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Jun 14, 2011

Radiation ‘hotspots’ hinder Japan response to nuclear crisis

KANAGAWA, Japan, June 14 (Reuters) – Hisao Nakamura still
can’t accept that his crisply cut field of deep green tea bushes
south of Tokyo has been turned into a radioactive hazard by a
crisis far beyond the horizon.

“I was more than shocked,” said Nakamura, 74, who, like
other tea farmers in Kanagawa has been forced to throw away an
early harvest because of radiation being released by the
Fukushima Daiichi plant 300 kilometers (180 miles) away.

Jun 13, 2011

Japan says eight nuclear workers over-exposed to radiation

TOKYO, June 13 (Reuters) – At least eight workers trying to
bring Japan’s crippled nuclear power plant under control have
been exposed to more radiation than allowed under new safety
standards, government officials said on Monday.

Three of six reactors at northeastern Fukushima melted down
after the March 11 quake and tsunami knocked out power to the
plant. Tens of thousands of people have been evacuated from the
area around the plant.

Jun 6, 2011

Toyota recalls 50 cars in U.S. for faulty drive shafts

TOKYO, June 6 (Reuters) – Toyota Motor Corp will
recall 50 Venza and Sienna vehicles manufactured in the United
States in March after being told by a supplier that they had
been equipped with faulty drive shafts.

In a recall notice filed with U.S. safety regulators and
published on Monday, Toyota said the defective vehicles were at
risk of suddenly losing power if the drive shaft were to break
on the road, increasing the risk of an accident.

Jun 6, 2011

Japanese retirees ready to risk Fukushima front line

TOKYO, June 6 (Reuters) – At age 72, Yasuteru Yamada
believes he has a few more good years ahead.

But not so many that the retired engineer is worried about
the consequences of working on the hazardous front line cleaning
up the crippled Fukushima nuclear power plant.

Jun 1, 2011

UN urges Japan nuclear safety overhaul after Fukushima

TOKYO, June 1 (Reuters) – U.N. atomic safety experts said
Japan underestimated the threat from a killer wave to its
crippled Fukushima power plant and urged sweeping changes to
prevent a repeat of the crisis that triggered the word’s worst
nuclear disaster since Chernobyl.

In a report presented to Prime Minister Naoto Kan on
Wednesday, an 18-member team from the International Atomic
Energy Agency (IAEA) called for a rethink of the way nuclear
facilities are built, run and regulated.

Jun 1, 2011

UN report highlights Japan nuclear plant flaws

TOKYO, June 1 (Reuters) – Japan underestimated the risk of
tsunamis and needs to closely monitor public and workers’ health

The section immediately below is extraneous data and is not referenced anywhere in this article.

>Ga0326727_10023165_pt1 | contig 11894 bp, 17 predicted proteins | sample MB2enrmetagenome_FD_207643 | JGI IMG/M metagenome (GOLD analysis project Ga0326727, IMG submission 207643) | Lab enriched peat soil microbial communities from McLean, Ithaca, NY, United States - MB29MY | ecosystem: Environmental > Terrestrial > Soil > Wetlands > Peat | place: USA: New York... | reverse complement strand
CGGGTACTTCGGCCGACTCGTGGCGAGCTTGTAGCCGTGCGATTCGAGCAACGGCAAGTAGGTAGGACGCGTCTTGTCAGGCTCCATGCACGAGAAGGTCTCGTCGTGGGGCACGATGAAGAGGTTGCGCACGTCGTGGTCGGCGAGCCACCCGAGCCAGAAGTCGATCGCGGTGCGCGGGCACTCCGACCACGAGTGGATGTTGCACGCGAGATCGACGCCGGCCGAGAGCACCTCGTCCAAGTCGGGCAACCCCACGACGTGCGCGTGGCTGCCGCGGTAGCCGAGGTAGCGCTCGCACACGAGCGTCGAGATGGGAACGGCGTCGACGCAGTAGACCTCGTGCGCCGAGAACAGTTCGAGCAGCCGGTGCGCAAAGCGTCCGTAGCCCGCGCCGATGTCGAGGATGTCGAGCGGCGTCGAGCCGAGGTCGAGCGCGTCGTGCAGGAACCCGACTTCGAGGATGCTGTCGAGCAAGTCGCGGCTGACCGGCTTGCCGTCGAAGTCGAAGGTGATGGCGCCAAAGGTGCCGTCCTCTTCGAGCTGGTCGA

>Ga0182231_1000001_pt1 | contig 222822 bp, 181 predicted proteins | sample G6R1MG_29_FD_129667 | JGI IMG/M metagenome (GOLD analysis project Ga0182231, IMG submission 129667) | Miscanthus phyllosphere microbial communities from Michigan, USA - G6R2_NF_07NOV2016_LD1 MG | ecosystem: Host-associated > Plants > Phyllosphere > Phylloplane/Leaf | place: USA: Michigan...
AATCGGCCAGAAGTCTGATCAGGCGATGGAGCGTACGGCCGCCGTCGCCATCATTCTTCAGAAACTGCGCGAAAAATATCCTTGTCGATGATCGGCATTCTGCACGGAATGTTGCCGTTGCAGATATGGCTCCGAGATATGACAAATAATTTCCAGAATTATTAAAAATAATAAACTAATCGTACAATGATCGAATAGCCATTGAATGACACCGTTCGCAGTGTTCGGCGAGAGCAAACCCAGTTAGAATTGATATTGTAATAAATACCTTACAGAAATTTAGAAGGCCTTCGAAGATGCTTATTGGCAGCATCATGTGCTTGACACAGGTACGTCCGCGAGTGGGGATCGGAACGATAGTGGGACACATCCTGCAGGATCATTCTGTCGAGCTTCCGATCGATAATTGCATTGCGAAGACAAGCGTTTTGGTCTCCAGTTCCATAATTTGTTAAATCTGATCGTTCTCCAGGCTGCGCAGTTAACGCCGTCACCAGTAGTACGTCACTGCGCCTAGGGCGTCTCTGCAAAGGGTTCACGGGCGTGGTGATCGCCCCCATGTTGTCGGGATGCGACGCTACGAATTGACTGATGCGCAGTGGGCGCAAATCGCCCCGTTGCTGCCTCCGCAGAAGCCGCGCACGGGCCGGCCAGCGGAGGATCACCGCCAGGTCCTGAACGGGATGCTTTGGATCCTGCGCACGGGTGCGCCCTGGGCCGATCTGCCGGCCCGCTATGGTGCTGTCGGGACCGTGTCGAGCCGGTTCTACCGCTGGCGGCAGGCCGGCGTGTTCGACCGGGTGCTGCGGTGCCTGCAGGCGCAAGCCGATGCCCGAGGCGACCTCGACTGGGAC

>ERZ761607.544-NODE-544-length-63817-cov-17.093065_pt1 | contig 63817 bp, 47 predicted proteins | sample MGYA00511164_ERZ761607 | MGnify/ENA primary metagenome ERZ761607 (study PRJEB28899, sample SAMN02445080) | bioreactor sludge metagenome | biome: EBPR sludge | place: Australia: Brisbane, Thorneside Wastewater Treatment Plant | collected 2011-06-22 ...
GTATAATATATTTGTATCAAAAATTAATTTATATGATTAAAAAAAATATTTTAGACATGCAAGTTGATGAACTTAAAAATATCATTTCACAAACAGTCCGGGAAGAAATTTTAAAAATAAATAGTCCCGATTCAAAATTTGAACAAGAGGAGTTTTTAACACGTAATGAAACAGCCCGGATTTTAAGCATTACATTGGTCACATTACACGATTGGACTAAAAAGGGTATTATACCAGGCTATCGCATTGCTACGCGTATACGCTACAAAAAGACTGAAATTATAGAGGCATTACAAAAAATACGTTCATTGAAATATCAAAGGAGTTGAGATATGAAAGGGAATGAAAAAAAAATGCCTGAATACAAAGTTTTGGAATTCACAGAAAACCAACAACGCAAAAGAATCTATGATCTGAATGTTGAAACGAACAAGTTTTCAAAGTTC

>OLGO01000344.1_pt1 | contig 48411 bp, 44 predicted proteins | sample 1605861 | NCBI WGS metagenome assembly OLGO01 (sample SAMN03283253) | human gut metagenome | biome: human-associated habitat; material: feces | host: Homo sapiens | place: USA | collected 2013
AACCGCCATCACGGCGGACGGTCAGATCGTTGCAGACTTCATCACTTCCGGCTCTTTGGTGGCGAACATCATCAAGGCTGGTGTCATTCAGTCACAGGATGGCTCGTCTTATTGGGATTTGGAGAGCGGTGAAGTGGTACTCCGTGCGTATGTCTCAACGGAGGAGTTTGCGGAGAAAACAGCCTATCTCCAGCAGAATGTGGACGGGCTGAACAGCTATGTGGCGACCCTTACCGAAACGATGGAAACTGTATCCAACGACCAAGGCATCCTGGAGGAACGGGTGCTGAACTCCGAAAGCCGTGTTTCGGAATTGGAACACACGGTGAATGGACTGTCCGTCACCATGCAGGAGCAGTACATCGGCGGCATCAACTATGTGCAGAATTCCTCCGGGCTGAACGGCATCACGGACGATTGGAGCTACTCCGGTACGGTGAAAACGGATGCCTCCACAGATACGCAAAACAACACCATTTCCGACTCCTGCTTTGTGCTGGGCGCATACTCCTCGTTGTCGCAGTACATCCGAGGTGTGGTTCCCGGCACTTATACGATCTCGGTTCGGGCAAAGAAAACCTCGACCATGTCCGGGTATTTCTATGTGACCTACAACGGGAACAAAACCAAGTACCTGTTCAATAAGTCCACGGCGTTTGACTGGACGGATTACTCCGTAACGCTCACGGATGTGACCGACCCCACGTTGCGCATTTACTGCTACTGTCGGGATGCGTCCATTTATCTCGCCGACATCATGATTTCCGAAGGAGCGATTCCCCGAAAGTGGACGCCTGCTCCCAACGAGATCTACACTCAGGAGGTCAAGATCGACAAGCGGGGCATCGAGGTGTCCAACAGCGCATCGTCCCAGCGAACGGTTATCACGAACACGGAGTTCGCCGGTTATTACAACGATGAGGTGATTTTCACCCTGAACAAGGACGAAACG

after the crisis at the Fukushima Daiichi nuclear plant, a team
of international safety inspectors said in a preliminary review
of the world’s worst nuclear disaster since Chernobyl.

The report, from an International Atomic Energy Agency
(IAEA) team led by Britain’s top nuclear safety official Mike
Weightman, highlighted some of the well-documented weaknesses
that contributed to the crisis at Fukushima when the plant, 240
km (150 miles) north of Tokyo, was hit by a massive earthquake
and then a tsunami in quick succession on March 11.

Jun 1, 2011

UN report puts focus on Japan nuclear plant flaws

TOKYO, June 1 (Reuters) – Less than a week after touring the
radioactive rubble of the Fukushima Daiichi nuclear plant, a
team of international safety inspectors on Wednesday plans to
hand Japan’s government a preliminary review of what triggered
the worst nuclear accident since Chernobyl.

The report, from an International Atomic Energy Agency
(IAEA)team led by Britain’s top nuclear safety official Mike
Weightman, is expected to highlight some of the well-documented
weaknesses that contributed to the crisis at Fukushima when the
plant, 240 km (150 miles) north of Tokyo, was hit by a massive
earthquake and then a tsunami in quick succession on March 11.

May 24, 2011

U.N. safety agency begins probe into Fukushima meltdowns

TOKYO (Reuters) – Three of six reactors at a Japanese nuclear plant damaged in a March 11 earthquake and tsunami suffered metldowns within days, the plant’s operator said Tuesday, raising questions about why the extent of the disaster was not disclosed sooner.

The disclosure of the meltdowns more than two months after the quake struck came as a U.N. nuclear safety team began an investigation into the worst nuclear disaster since Chernobyl, 25 years ago.

May 16, 2011

Fukushima nuclear plant not built to take megaquake

TOKYO (Reuters) – The magnitude 9 earthquake that struck a Japanese nuclear plant in March hit with almost 30 percent more intensity than it had been designed to withstand, raising withstand, raising the possibility that key systems were compromised even before a massive tsunami hit.

Embattled operator Tokyo Electric Power said Monday that partial data recovered from the crippled Fukushima Daiichi plant showed the ground acceleration during the quake exceeded its design specifications at three of the six reactors.

May 15, 2011

Japan readies new tactics for Fukushima after setback

TOKYO (Reuters) – Japanese officials are readying a new approach to stabilizing a reactor at a nuclear plant crippled by an earthquake and tsunami after discovering a leak from the containment vessel of enough radioactive water to fill an Olympic swimming pool.

The discovery has forced officials to abandon their original plan to bring under control the No. 1 reactor at the Fukushima Daiichi plant, crippled by the March 11 earthquake and tsunami. That plan would have entailed cycling a more limited volume of water across uranium fuel believed to have gone into meltdown.

    • About Kevin

      "Kevin Krolicki is Reuters bureau chief in Detroit where he has been based since 2006. He has also worked as an editor and reporter in Los Angeles and Tokyo."
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